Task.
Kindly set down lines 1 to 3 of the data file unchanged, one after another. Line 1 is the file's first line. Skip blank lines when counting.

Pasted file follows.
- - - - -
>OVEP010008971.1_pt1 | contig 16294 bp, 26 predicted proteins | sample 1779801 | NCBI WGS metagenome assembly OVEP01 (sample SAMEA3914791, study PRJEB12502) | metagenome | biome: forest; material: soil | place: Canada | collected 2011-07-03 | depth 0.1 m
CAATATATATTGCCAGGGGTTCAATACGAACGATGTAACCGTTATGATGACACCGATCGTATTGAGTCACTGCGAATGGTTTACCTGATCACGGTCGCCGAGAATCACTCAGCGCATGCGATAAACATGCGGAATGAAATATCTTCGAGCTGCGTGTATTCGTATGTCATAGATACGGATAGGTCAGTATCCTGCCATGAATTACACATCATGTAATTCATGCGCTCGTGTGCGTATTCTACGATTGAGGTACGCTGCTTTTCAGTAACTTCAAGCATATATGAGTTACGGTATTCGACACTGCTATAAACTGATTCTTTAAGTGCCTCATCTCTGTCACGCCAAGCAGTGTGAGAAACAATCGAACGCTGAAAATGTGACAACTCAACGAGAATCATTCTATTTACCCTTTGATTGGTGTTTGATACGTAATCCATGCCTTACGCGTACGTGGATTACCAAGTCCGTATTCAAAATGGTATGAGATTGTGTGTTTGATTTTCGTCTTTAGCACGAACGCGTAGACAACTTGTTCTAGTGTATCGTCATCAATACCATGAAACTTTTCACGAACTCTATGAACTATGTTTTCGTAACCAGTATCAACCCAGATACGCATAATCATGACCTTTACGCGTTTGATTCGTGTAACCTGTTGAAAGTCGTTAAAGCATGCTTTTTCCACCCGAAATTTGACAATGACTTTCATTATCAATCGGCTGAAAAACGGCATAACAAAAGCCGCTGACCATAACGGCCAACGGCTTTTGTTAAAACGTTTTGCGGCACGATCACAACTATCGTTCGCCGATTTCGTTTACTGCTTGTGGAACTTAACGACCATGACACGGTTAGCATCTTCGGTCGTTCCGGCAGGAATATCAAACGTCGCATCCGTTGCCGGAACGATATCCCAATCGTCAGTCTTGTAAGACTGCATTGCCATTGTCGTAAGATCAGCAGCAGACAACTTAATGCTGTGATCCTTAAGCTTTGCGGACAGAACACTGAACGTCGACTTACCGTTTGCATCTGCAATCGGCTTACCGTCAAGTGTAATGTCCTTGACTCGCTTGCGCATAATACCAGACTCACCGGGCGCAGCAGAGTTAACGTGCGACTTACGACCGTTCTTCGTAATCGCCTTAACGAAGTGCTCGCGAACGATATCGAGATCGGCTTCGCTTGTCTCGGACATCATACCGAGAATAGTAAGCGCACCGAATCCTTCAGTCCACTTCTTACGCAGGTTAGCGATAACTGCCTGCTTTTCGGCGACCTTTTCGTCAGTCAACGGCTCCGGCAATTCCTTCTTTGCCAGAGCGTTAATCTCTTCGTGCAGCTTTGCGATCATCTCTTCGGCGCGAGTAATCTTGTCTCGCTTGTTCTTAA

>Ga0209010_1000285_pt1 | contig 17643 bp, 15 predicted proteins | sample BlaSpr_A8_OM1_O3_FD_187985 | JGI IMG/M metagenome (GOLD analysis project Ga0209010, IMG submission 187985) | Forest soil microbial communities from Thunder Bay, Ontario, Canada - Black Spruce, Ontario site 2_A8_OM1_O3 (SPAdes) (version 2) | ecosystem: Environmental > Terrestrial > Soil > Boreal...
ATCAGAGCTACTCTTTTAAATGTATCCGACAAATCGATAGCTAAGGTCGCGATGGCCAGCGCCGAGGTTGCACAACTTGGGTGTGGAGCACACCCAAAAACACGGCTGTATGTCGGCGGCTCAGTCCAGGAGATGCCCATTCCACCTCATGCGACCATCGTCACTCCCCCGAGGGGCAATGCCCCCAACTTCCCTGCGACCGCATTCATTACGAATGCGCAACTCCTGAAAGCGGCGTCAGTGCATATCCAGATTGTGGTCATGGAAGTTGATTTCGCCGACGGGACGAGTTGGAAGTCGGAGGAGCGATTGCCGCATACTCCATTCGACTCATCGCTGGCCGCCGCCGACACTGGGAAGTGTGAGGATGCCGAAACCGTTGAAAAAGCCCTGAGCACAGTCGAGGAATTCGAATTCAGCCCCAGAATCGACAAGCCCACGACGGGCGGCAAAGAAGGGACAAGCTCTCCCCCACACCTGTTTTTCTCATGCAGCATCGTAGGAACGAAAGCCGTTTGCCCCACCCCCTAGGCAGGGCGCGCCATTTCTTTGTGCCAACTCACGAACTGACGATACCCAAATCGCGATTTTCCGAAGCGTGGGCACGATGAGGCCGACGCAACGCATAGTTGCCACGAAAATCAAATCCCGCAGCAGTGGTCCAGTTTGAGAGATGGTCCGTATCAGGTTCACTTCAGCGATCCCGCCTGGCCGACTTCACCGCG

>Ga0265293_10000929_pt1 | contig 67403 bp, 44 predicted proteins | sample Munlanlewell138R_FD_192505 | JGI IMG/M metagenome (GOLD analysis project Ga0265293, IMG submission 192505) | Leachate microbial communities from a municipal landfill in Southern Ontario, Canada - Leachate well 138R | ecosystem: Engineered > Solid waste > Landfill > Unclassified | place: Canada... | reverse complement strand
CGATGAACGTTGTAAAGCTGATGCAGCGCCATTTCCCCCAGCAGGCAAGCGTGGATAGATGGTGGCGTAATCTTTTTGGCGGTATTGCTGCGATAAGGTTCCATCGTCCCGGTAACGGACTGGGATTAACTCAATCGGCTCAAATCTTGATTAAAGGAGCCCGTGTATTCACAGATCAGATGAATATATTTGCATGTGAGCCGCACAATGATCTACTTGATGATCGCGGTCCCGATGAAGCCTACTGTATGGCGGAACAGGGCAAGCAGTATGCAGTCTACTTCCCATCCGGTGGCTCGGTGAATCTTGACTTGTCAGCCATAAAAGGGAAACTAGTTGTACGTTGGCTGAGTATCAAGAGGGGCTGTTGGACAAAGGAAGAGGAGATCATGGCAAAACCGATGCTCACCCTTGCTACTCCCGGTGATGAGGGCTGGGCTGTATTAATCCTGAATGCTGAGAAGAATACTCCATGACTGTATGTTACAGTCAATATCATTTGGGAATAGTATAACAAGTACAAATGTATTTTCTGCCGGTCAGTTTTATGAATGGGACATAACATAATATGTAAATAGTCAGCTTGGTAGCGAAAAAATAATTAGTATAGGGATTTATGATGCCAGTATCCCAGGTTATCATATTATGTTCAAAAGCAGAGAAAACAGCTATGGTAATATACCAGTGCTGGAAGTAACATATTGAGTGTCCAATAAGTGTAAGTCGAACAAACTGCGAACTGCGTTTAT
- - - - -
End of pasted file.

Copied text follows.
>OVEP010008971.1_pt1 | contig 16294 bp, 26 predicted proteins | sample 1779801 | NCBI WGS metagenome assembly OVEP01 (sample SAMEA3914791, study PRJEB12502) | metagenome | biome: forest; material: soil | place: Canada | collected 2011-07-03 | depth 0.1 m
CAATATATATTGCCAGGGGTTCAATACGAACGATGTAACCGTTATGATGACACCGATCGTATTGAGTCACTGCGAATGGTTTACCTGATCACGGTCGCCGAGAATCACTCAGCGCATGCGATAAACATGCGGAATGAAATATCTTCGAGCTGCGTGTATTCGTATGTCATAGATACGGATAGGTCAGTATCCTGCCATGAATTACACATCATGTAATTCATGCGCTCGTGTGCGTATTCTACGATTGAGGTACGCTGCTTTTCAGTAACTTCAAGCATATATGAGTTACGGTATTCGACACTGCTATAAACTGATTCTTTAAGTGCCTCATCTCTGTCACGCCAAGCAGTGTGAGAAACAATCGAACGCTGAAAATGTGACAACTCAACGAGAATCATTCTATTTACCCTTTGATTGGTGTTTGATACGTAATCCATGCCTTACGCGTACGTGGATTACCAAGTCCGTATTCAAAATGGTATGAGATTGTGTGTTTGATTTTCGTCTTTAGCACGAACGCGTAGACAACTTGTTCTAGTGTATCGTCATCAATACCATGAAACTTTTCACGAACTCTATGAACTATGTTTTCGTAACCAGTATCAACCCAGATACGCATAATCATGACCTTTACGCGTTTGATTCGTGTAACCTGTTGAAAGTCGTTAAAGCATGCTTTTTCCACCCGAAATTTGACAATGACTTTCATTATCAATCGGCTGAAAAACGGCATAACAAAAGCCGCTGACCATAACGGCCAACGGCTTTTGTTAAAACGTTTTGCGGCACGATCACAACTATCGTTCGCCGATTTCGTTTACTGCTTGTGGAACTTAACGACCATGACACGGTTAGCATCTTCGGTCGTTCCGGCAGGAATATCAAACGTCGCATCCGTTGCCGGAACGATATCCCAATCGTCAGTCTTGTAAGACTGCATTGCCATTGTCGTAAGATCAGCAGCAGACAACTTAATGCTGTGATCCTTAAGCTTTGCGGACAGAACACTGAACGTCGACTTACCGTTTGCATCTGCAATCGGCTTACCGTCAAGTGTAATGTCCTTGACTCGCTTGCGCATAATACCAGACTCACCGGGCGCAGCAGAGTTAACGTGCGACTTACGACCGTTCTTCGTAATCGCCTTAACGAAGTGCTCGCGAACGATATCGAGATCGGCTTCGCTTGTCTCGGACATCATACCGAGAATAGTAAGCGCACCGAATCCTTCAGTCCACTTCTTACGCAGGTTAGCGATAACTGCCTGCTTTTCGGCGACCTTTTCGTCAGTCAACGGCTCCGGCAATTCCTTCTTTGCCAGAGCGTTAATCTCTTCGTGCAGCTTTGCGATCATCTCTTCGGCGCGAGTAATCTTGTCTCGCTTGTTCTTAA

>Ga0209010_1000285_pt1 | contig 17643 bp, 15 predicted proteins | sample BlaSpr_A8_OM1_O3_FD_187985 | JGI IMG/M metagenome (GOLD analysis project Ga0209010, IMG submission 187985) | Forest soil microbial communities from Thunder Bay, Ontario, Canada - Black Spruce, Ontario site 2_A8_OM1_O3 (SPAdes) (version 2) | ecosystem: Environmental > Terrestrial > Soil > Boreal...